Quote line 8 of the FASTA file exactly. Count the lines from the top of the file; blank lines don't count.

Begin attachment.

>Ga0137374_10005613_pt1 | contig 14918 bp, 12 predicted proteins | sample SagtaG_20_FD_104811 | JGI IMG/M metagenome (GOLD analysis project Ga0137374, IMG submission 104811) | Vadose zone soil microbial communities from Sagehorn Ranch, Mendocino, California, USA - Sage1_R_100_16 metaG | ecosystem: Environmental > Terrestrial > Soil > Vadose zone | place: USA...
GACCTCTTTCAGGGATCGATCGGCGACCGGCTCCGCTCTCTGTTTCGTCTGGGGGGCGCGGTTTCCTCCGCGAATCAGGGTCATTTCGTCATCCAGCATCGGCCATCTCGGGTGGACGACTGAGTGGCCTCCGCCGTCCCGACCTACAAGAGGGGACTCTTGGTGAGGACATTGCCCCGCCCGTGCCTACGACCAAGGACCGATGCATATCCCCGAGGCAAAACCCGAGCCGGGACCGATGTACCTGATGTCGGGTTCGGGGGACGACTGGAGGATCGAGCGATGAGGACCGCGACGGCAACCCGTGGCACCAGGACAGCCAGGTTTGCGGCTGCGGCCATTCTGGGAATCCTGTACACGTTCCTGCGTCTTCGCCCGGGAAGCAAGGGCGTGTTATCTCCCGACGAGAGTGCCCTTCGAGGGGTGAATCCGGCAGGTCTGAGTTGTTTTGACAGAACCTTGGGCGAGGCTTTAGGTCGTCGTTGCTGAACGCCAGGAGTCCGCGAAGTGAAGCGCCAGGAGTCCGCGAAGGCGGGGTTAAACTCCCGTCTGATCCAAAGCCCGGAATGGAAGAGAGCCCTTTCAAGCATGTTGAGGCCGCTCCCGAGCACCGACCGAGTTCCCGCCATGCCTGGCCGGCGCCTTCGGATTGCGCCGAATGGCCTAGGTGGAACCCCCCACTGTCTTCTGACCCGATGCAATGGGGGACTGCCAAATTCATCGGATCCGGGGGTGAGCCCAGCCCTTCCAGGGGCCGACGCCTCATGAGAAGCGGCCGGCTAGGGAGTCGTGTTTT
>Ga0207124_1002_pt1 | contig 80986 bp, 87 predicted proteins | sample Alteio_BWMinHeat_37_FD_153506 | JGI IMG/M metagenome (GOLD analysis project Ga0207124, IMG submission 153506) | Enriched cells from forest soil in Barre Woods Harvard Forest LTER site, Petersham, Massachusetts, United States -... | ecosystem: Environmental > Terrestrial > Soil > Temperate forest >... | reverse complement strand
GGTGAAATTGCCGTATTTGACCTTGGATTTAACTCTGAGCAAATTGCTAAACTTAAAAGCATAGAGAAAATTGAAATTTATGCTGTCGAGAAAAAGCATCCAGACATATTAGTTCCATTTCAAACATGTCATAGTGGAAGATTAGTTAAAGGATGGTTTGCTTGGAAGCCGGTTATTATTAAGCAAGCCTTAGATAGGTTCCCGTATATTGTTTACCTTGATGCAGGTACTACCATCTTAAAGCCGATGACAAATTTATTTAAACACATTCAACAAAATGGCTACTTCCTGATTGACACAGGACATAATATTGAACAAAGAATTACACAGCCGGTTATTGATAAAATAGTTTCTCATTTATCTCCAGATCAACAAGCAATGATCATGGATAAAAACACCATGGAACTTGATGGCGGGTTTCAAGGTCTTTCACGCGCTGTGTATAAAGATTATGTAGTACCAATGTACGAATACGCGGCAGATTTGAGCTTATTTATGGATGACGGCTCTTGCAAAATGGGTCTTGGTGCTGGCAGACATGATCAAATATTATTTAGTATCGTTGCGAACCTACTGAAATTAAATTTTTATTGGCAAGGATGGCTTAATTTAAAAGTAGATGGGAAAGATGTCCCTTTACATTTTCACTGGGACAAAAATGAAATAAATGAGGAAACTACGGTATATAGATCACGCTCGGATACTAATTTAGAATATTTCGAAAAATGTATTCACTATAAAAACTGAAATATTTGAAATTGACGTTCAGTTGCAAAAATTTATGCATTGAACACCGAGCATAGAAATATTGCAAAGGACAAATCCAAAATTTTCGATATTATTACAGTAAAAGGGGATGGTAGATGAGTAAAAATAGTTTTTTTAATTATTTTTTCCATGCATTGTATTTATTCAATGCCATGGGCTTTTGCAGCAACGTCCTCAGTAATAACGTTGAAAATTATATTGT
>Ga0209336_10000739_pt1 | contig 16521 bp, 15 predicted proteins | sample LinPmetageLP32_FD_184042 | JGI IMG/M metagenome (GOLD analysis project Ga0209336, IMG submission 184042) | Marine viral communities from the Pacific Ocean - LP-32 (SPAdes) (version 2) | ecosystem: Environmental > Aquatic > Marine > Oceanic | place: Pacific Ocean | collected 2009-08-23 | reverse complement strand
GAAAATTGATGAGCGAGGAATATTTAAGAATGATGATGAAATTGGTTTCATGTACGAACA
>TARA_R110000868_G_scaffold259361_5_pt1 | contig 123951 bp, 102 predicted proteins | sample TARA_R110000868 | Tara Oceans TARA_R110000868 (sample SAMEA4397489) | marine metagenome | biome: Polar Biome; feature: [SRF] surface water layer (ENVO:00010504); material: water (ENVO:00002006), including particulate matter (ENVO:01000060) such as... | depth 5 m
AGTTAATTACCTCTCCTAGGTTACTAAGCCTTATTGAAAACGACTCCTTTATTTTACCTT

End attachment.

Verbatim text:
AGTTAATTACCTCTCCTAGGTTACTAAGCCTTATTGAAAACGACTCCTTTATTTTACCTT